Rice is a staple in most GF/FM households. GF pastas are very handy but also more expensive and they aren’t all made equal. Buying a rice cooker was the worst mistake we ever made. Yes, it was cheap(ish) but it always burnt the rice and it was always slightly gluggy, even if you followed the water to rice ratio.
This should not fail you. Since perfecting this technique, we have not had anything but perfect, fluffy rice. WHITE rice. We haven’t perfected this for brown rice, yet. I imagine it will take more water and more time.
Step 1: Wash your rice!
In a bowl, place a measured quantity of dry rice and proceed to fill the bowl with water, swish it around and top it out until the water from the bowl runs clear. It should only take about 5 minutes, absolute max. Depending on how much rice you have, of course.
This step removes the starchy outer layer of the rice grains, which will cause your finished rice to be starchy and have a thickened coating. Not very nice.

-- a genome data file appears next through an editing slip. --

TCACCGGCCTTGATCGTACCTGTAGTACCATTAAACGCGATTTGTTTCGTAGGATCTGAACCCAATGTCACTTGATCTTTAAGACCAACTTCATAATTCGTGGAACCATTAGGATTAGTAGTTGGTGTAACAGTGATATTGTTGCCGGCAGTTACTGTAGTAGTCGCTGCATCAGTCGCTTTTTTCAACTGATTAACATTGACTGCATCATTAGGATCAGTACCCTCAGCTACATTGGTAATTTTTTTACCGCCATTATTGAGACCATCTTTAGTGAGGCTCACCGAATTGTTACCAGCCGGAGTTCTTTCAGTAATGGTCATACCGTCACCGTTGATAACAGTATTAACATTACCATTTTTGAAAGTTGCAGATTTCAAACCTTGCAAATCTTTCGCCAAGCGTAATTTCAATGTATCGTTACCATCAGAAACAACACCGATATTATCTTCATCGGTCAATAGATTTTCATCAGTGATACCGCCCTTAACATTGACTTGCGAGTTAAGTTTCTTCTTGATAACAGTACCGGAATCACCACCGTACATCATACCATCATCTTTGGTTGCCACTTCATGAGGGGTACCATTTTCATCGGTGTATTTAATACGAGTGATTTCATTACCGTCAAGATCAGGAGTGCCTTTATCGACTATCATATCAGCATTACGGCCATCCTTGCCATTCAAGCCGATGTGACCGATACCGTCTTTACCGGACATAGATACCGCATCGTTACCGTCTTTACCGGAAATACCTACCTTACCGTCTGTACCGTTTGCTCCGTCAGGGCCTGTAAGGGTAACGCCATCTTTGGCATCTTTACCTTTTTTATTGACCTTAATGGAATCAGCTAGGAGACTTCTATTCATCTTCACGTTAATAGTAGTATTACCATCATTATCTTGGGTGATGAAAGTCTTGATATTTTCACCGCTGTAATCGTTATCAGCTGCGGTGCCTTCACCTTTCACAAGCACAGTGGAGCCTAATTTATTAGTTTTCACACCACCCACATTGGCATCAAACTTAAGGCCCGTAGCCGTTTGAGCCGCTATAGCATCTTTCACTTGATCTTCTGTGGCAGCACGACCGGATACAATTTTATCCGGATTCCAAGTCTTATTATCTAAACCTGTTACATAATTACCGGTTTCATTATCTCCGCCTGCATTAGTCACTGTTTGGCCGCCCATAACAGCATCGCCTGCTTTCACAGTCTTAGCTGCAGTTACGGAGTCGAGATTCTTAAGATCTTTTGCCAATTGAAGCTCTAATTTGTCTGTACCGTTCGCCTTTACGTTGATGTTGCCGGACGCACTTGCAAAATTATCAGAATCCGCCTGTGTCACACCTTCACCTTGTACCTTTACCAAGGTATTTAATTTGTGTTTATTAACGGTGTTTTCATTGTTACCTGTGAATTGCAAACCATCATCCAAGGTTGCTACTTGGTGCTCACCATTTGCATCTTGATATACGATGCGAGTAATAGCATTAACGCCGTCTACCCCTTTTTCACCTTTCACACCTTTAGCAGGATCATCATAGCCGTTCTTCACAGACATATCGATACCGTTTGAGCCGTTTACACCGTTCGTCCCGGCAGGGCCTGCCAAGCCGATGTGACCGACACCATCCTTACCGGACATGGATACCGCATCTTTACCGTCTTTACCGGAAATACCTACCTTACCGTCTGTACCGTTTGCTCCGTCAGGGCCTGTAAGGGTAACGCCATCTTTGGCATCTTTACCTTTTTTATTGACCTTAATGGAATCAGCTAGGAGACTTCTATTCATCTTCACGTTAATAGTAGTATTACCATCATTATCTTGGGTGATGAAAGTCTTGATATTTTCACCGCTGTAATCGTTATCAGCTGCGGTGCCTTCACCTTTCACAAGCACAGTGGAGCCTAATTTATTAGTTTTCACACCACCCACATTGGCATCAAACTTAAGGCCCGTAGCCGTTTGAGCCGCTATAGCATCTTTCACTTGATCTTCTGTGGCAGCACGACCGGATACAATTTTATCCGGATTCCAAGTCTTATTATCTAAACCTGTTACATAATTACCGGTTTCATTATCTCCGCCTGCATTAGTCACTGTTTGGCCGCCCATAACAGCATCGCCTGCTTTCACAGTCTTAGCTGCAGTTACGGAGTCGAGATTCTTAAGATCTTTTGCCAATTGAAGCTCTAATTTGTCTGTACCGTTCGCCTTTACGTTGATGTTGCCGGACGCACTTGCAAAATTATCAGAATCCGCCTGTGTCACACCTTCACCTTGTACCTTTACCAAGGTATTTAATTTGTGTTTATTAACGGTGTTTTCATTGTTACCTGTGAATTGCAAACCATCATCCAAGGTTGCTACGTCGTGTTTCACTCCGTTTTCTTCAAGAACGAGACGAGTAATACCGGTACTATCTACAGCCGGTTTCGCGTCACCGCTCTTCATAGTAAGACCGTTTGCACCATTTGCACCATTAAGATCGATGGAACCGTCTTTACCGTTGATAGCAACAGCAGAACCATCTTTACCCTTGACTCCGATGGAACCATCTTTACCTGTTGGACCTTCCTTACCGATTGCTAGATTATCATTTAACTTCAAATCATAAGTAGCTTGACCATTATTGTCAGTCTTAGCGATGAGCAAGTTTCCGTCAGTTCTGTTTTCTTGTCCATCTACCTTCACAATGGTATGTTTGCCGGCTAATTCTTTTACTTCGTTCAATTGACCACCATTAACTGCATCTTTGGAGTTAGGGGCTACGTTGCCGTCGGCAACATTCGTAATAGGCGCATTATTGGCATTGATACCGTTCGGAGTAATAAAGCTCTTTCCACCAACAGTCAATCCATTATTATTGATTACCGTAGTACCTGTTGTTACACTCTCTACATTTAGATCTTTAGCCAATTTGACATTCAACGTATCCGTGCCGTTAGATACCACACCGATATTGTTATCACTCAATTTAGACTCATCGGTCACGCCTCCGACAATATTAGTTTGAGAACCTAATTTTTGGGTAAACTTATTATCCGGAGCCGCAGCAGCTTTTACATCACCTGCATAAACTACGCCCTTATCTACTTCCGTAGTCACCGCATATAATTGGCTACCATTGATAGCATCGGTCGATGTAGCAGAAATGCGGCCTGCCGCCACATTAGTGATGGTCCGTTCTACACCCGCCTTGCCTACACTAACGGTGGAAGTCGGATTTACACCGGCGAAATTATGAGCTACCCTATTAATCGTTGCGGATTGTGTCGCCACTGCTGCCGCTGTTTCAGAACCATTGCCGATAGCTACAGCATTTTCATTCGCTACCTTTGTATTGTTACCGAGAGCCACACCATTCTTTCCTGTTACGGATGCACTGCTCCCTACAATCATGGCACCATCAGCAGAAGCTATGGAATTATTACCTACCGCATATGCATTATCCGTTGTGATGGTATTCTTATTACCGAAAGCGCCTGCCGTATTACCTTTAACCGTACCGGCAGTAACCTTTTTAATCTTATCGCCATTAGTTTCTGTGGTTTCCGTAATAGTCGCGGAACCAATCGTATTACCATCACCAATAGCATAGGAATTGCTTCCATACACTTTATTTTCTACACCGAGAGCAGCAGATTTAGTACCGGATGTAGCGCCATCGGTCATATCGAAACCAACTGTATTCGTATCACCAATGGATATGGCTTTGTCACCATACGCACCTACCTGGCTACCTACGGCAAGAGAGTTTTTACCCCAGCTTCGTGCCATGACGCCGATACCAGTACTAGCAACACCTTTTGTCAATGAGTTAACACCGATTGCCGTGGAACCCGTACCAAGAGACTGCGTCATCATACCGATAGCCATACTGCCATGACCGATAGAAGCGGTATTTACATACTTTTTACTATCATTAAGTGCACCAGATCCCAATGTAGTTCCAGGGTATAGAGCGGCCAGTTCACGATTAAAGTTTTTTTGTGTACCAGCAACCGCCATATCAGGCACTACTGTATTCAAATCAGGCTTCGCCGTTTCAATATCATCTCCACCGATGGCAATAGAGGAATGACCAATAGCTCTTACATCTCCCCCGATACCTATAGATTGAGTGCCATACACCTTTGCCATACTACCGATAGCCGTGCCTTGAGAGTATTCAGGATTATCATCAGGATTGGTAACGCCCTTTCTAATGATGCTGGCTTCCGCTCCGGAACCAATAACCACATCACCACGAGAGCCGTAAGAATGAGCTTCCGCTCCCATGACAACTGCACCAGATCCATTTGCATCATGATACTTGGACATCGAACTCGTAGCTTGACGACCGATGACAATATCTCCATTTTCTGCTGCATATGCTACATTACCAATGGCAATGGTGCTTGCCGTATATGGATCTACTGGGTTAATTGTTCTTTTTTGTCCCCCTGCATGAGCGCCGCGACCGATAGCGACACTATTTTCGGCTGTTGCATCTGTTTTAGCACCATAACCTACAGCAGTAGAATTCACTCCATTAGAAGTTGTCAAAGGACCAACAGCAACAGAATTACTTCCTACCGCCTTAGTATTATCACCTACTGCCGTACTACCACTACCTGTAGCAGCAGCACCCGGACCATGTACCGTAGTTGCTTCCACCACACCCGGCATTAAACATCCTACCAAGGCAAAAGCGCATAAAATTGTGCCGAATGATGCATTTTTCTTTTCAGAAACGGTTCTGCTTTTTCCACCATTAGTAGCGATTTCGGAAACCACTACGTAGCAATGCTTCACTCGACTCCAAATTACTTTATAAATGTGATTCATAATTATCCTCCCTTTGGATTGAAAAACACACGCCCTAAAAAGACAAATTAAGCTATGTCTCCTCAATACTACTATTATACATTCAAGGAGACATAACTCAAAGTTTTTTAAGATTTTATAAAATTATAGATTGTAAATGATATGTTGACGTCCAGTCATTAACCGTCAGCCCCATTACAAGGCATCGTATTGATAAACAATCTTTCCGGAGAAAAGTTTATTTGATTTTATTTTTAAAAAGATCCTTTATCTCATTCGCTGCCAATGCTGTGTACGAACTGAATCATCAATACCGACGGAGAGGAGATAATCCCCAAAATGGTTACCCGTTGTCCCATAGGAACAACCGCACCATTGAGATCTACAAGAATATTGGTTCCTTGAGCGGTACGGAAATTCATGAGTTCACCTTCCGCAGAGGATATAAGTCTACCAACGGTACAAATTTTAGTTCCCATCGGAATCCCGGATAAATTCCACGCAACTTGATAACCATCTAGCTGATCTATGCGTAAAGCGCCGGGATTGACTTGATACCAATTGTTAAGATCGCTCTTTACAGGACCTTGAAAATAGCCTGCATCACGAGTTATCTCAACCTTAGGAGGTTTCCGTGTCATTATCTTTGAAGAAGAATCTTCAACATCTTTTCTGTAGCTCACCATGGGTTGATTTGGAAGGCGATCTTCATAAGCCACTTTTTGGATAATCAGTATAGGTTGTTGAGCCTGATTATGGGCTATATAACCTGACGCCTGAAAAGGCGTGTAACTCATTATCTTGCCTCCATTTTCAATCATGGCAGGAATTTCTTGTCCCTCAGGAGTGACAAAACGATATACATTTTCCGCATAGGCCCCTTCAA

Step 2: Boil your rice
Pour the uncooked rice into a pot and pour in water in a 1:1 ratio. Essentially, if you washed 1 cup of rice, pour 1 cup of water into the pot. Easy done.
Place the pot on the stove and put the lid on. NOW. Do not forget this or remove it inadvertently while cooking. The lid keeps all the steam in the pot, which helps with the cooking.
Bring the pot to the boil, let it simmer for 10-20 seconds and then turn it down to a low-medium setting. We turn our stove so that the dial is only a 1/4 turn from the off setting.
Set your timer for 15 minutes from the moment the water boils.
Step 3: Let your rice sit
As easy as it sounds. DO NOT remove the lid yet. Simply take the pot off the hot stove top and let it sit for 15 minutes (set your timer).
Step 4: Serve and enjoy
After the second 15 minute wait, your rice should be finished. You may now remove the lid! What should emerge is fluffy, soft white rice that hasn’t stuck to the bottom of the pot.
A side note – We have Scanpan and Raco cookware – pretty reasonable quality, not super heavy duty but definitely much better than cheap cookware – if you have lightweight, cheap cookware then I don’t know how this will affect the rice.